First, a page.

Here it is. I am going to address the question most commonly asked of any homeschooler: What about socialization? Having been homeschooled for seven years, having helped homeschool seven brothers and sisters and having homeschooled my children, pretty much homeschooling in some form since 1985 – Sister, if I had a dime for every time someone asked me that, I would be one wealthy woman. I would have a cottage in the Keys, with a boat. And a maid. And Gordon Ramsey as my personal chef. And I would harshly criticize every single one of his dishes. But since I am not paid to answer this question, I will put a well thought out answer here and then refer everyone to my blog. Is that too cheesy?
Seriously though, is socialization the purpose of school? If it is, schools fail miserably. What does the average person mean when they say “socialization”? It would seem they mean the ability of a child to hold a conversation, interact with her peers and read social cues. Do children learn these things from other children? Typically these things are learned at home, from diligent parents. It is mom that holds one sided conversations with her baby, in a loving tone of voice, that entices her child to respond as soon as they are able. And it is grandma that sits with her through playdates and playground time and reminds her child to share or coaxes her shy, little one to say hello to a new kid. It is dad that suggests that if someone continually looks away they probably are not interested in your analysis of every Star Wars character in every episode. What children learn best from other children is what we work hard to train out of our children – selfishness. There is the occasional beacon of kindness that stands up to bullies and inspires other kids, but behind every kid like that, you are likely to see training from dedicated parents.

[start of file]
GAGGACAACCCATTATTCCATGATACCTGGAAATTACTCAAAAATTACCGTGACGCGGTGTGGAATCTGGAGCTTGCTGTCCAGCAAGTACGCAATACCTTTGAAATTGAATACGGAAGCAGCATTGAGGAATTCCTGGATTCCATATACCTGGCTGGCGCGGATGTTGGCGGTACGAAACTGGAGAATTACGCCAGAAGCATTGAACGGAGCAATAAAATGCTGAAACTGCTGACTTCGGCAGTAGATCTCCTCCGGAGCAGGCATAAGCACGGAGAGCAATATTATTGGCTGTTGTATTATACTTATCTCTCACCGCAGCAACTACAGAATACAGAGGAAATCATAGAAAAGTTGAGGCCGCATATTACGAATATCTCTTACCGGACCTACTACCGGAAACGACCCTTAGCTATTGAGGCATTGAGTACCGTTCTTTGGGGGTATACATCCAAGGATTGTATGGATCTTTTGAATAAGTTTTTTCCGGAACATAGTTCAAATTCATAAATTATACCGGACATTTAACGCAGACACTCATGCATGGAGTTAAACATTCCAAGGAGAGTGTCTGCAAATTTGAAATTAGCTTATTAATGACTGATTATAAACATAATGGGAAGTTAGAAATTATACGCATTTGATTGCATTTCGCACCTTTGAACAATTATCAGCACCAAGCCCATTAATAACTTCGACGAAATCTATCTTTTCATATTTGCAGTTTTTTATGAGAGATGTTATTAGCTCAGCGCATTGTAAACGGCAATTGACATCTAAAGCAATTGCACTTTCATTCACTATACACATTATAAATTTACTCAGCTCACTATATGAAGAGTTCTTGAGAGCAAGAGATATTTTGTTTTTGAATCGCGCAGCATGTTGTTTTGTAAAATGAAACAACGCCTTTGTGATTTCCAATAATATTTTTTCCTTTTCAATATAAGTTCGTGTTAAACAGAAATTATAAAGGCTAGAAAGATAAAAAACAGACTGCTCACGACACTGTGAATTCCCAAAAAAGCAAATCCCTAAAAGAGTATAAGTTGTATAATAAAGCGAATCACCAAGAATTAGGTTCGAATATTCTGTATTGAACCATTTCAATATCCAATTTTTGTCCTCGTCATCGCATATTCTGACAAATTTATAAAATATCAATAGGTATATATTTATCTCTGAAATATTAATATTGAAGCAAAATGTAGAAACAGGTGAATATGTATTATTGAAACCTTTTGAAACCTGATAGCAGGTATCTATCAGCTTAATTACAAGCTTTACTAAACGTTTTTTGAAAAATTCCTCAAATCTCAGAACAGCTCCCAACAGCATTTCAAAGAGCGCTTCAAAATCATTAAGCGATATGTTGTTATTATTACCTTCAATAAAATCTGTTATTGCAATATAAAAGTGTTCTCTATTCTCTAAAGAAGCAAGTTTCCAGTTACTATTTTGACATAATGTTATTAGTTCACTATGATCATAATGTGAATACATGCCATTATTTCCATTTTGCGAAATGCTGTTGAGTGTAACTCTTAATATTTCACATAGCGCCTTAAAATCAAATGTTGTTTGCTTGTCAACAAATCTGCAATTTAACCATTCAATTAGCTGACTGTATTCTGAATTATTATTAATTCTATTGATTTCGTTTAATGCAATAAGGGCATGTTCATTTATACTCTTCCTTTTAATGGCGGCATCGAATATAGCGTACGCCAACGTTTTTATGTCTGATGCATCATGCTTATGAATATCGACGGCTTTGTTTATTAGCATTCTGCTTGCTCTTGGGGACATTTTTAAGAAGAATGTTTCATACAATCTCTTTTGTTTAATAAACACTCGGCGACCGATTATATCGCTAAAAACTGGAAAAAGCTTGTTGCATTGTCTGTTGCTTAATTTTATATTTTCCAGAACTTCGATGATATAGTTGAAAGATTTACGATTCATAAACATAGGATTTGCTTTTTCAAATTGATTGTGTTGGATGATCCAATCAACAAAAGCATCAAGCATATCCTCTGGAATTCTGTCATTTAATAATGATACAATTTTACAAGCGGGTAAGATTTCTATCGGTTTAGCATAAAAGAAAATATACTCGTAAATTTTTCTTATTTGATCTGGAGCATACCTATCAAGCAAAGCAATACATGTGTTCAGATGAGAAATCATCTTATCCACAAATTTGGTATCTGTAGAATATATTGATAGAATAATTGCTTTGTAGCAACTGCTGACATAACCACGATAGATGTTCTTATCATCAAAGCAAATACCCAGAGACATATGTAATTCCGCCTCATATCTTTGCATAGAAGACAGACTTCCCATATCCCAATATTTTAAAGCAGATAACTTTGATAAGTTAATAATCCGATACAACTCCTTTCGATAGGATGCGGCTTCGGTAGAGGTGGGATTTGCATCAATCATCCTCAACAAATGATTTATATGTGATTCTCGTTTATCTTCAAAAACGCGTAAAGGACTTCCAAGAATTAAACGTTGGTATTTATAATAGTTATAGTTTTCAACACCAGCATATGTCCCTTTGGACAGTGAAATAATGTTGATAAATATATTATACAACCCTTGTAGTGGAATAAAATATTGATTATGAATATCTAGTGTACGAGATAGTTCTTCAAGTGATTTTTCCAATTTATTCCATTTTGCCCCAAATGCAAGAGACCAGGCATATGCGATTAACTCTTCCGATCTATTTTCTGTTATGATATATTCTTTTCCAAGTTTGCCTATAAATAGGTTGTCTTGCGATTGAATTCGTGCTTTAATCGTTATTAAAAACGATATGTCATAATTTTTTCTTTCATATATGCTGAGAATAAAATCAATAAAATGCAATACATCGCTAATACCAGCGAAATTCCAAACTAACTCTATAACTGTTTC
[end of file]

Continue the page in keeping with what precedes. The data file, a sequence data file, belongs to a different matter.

Then by “socialization” do we mean, “Does your child ever spend time with other children?” Why, yes. Church, dance, band, neighbors, P.E.
programs for homeschoolers, co-op, drama, parties, events at friend’s youth groups. . . I get tired thinking of all the places my firstborn, social butterfly and extrovert that she is, needs a ride to. An introvert raising two extroverts is a theme for another post!
Vickie at http://ponder365.com says this: “Talking about our day and listening to other family members reconnects us and is the best way to increase socialization skills.” Could true socialization be the ability to care about others? If so, homeschooling provides more opportunities to act that out because of flexible schedules.
Homeschooled students are often noted for their ability to converse with adults. Studies show that homeschoolers score higher on psychological assessments that measure social behavior. Dumas, Tanya K. and Gates, Sean and Schwarzer, Deborah, Evidence for Homeschooling: Constitutional Analysis in Light of Social Science Research (December 17, 2008). Widener Law Review, Forthcoming. Science says we are okay!
I answered this question from the perspective of a parent of only two children. But when your family looks like this, who needs anyone else to hang out with?!
Check out Choosing extra-curriculars: When Good is Bad for my take on those activities that can provide socialization.
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